Additionally, the memoirs and diary entries in Horton’s collection provide detailed first-hand accounts of life as a child in New York and Michigan during the 1860s and 1870s, and of life in San Francisco in the 1880s. His diary entries and lectures also provide a first-hand account of a westerner encountering Japan in 1901, and of a trip through Siberia, also in 1901. These travel journals and accounts provide information on customs and ways of life in Japan and Siberia, from a western point of view.

Finally, the collection includes many early twentieth-century photographs of Greece and other Mediterranean nations. Most of these are landscapes, or photographs of traditional ways of life. The collection also includes portraits of George Horton and other family members. Additionally, the collection includes four boxes of glass lantern slides, which appear to have been used by Horton when giving lectures on Greece.


  • 1884 - 1964
  • Majority of material found within 1923 - 1940


Language note

While most of the collection is in English, the collection includes documents in Greek, French, and Latin.

Conditions Governing Access note

Most manuscripts collections at the Georgetown University Library Booth Center for Special Collections are open to researchers; however, restrictions may apply to some collections. Collections stored off site require a minimum of three days for retrieval. For use of all manuscripts collections, researchers are advised to contact Special Collections in advance of any visit.

Conditions Governing Use

This collection is currently unprocessed and access to it may therefore be limited. Researchers are advised to contact the Booth Family Center for Special Collections for more information on access to this collection.

Biographical note

George Horton was born on October 11th, 1859, in Wayne County, New York. He was descended from the Hortons of Southold, NY, originating with Barnabus Horton (materials on Southold available in the Nancy Horton papers). According to Horton’s memoirs (available in the collection), he had a happy childhood growing up first in New York state, and then in Michigan. His parents were rather strict Protestants, but his mother loved to smile and even dance. His father wrote poetry. After graduating from the University of Michigan in 1878, Horton went west to San Francisco. He describes this time in his life in an essay titled “The Mad Glad Days” (available in the collection). After several years in San Francisco, and working as a teacher in Grass Valley, California (materials on Grass Valley may be found in the Nancy Horton Papers), Horton moved to Chicago in the late 1880s, where he began working as a journalist. His days at the paper are chronicled in a memoir missing from the collection, but transcribed in a Masters thesis produced at Georgetown in 1967: “The Journals of George Horton, 1859-1942,” by Nancy Louise Briand.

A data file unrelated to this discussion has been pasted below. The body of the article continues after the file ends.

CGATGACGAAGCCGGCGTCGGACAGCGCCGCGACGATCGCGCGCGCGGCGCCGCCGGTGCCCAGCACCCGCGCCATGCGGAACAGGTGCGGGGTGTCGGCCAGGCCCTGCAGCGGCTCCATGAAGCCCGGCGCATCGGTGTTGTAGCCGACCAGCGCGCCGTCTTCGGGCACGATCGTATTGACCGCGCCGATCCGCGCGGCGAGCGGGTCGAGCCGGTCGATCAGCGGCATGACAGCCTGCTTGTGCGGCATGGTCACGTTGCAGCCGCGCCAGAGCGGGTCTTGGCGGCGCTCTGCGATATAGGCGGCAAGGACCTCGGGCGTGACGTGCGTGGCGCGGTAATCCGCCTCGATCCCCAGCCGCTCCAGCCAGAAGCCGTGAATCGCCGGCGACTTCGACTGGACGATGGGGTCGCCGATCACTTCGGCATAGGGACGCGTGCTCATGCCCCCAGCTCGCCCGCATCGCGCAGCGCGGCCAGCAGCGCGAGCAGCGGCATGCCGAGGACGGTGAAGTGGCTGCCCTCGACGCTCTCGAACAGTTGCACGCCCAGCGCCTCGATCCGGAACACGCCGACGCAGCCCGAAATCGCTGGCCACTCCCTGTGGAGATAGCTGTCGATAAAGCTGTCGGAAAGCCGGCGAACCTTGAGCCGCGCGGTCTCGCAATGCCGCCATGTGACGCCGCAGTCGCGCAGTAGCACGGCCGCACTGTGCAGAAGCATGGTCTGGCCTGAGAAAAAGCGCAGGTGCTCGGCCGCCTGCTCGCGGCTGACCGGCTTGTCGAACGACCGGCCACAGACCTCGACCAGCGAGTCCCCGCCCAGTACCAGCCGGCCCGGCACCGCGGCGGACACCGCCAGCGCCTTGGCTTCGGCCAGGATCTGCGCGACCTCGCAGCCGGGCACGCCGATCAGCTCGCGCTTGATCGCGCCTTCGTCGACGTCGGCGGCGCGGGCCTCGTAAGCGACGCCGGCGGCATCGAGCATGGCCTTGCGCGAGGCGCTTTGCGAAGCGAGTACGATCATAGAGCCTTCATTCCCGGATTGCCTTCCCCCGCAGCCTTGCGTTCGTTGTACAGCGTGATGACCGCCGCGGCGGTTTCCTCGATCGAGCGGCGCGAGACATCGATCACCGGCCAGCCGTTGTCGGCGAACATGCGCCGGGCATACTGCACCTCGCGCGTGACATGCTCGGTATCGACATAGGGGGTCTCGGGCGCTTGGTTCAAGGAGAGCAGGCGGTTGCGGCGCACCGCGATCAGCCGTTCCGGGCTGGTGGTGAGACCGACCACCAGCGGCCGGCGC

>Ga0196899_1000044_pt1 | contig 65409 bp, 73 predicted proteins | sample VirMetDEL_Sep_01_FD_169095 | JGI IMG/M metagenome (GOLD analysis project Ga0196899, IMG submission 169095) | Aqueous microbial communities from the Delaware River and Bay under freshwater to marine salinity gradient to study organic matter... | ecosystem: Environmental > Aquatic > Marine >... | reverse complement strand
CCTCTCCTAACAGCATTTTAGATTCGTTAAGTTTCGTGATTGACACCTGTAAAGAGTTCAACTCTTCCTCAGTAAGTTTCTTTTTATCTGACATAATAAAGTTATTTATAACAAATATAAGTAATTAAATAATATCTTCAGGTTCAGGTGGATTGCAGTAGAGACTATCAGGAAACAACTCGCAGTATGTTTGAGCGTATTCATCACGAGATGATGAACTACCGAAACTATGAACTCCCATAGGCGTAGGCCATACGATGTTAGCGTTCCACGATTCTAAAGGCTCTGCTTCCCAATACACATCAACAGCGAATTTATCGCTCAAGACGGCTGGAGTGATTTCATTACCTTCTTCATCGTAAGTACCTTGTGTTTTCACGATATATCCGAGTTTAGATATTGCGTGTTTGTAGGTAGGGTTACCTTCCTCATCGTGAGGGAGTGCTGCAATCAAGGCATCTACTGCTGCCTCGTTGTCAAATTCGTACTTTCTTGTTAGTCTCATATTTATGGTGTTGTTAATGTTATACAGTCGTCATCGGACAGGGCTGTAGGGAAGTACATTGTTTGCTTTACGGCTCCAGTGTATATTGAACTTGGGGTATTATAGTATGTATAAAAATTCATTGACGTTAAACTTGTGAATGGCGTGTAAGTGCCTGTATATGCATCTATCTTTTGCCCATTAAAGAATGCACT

In 1893, President Grover Cleveland rewarded Horton for the journalistic work Horton did to help Cleveland’s campaign. This reward came in the form of a consulate. Cleveland wanted to send Horton to a prestigious post in Berlin, but Horton held out for a post in Athens, Greece. A Philhellene, Horton had always longed to visit Greece. Just before heading to Greece, Horton married. He and his wife, Katherine (nee Bogart), had a daughter named Dorothy in 1897. Upon his return to the U.S. in 1899, Horton took a position with a Chicago newspaper and shortly thereafter published a best-selling novel, Like Another Helen.

During the 1880s and 1890s, Horton was one of the authors of the ‘Chicago Renaissance,’ along with Edgar Lee Masters, Eugene Field, Theodore Dreiser (an inscription from Dreiser to Horton is part of the collection), and more. Horton also met Walt Whitman, and his description of that meeting along with a signed book from Whitman are part of the collection. Throughout his life, Horton wished to be recognized and remembered as an author—he published at least seventeen books of prose fiction, non-fiction, and poetry during his lifetime, as well as articles and poetry in newspapers (including the Saturday Evening Post). The collection includes multiple drafts of several additional novels and short stories that remain unpublished. Several of Horton’s letters, especially after the Great Fire of Smyrna and leading up to his impending retirement in 1924, indicate that Horton felt that he had given up a promising and distinguished career as an author to serve as U.S. Consul.

In 1901, Horton participated in a Trip Around the World. He wrote about this trip extensively in his memoirs and lectures (in the collection). He accompanied a high school boy named Louis St. Clair Eunson, heading west through Seattle, to Japan, through Russia (Siberia), into Europe, and back to the United States. Horton kept a diary during this trip, of which the collection contains partial records.